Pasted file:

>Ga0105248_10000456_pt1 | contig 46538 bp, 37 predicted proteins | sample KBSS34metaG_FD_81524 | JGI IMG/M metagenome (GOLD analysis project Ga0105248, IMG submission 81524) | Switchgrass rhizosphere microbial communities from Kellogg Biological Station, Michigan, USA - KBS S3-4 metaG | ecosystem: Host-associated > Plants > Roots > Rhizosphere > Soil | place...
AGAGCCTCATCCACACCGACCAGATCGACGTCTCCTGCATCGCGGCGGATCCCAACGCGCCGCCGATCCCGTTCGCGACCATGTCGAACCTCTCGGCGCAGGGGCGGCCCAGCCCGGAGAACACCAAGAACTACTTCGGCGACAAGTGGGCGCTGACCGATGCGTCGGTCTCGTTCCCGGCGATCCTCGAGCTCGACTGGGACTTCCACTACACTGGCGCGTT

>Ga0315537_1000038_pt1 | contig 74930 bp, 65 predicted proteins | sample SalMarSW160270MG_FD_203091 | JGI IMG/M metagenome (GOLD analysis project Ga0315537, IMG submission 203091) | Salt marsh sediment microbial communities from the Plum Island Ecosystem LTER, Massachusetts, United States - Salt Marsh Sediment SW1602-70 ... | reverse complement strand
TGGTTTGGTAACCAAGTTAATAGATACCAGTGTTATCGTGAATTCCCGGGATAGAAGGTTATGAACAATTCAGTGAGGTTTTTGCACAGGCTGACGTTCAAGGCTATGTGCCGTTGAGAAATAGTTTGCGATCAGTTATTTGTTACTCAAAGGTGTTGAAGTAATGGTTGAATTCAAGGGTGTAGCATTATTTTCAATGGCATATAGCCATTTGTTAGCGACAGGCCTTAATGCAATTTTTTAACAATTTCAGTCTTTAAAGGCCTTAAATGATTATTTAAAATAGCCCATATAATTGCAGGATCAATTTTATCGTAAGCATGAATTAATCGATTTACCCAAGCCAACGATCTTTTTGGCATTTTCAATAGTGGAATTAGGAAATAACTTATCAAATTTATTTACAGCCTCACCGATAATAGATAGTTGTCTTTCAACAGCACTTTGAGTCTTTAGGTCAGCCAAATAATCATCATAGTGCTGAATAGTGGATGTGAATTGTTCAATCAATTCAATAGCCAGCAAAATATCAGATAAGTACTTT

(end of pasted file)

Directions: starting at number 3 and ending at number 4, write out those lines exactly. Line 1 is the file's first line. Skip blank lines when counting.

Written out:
>Ga0315537_1000038_pt1 | contig 74930 bp, 65 predicted proteins | sample SalMarSW160270MG_FD_203091 | JGI IMG/M metagenome (GOLD analysis project Ga0315537, IMG submission 203091) | Salt marsh sediment microbial communities from the Plum Island Ecosystem LTER, Massachusetts, United States - Salt Marsh Sediment SW1602-70 ... | reverse complement strand
TGGTTTGGTAACCAAGTTAATAGATACCAGTGTTATCGTGAATTCCCGGGATAGAAGGTTATGAACAATTCAGTGAGGTTTTTGCACAGGCTGACGTTCAAGGCTATGTGCCGTTGAGAAATAGTTTGCGATCAGTTATTTGTTACTCAAAGGTGTTGAAGTAATGGTTGAATTCAAGGGTGTAGCATTATTTTCAATGGCATATAGCCATTTGTTAGCGACAGGCCTTAATGCAATTTTTTAACAATTTCAGTCTTTAAAGGCCTTAAATGATTATTTAAAATAGCCCATATAATTGCAGGATCAATTTTATCGTAAGCATGAATTAATCGATTTACCCAAGCCAACGATCTTTTTGGCATTTTCAATAGTGGAATTAGGAAATAACTTATCAAATTTATTTACAGCCTCACCGATAATAGATAGTTGTCTTTCAACAGCACTTTGAGTCTTTAGGTCAGCCAAATAATCATCATAGTGCTGAATAGTGGATGTGAATTGTTCAATCAATTCAATAGCCAGCAAAATATCAGATAAGTACTTT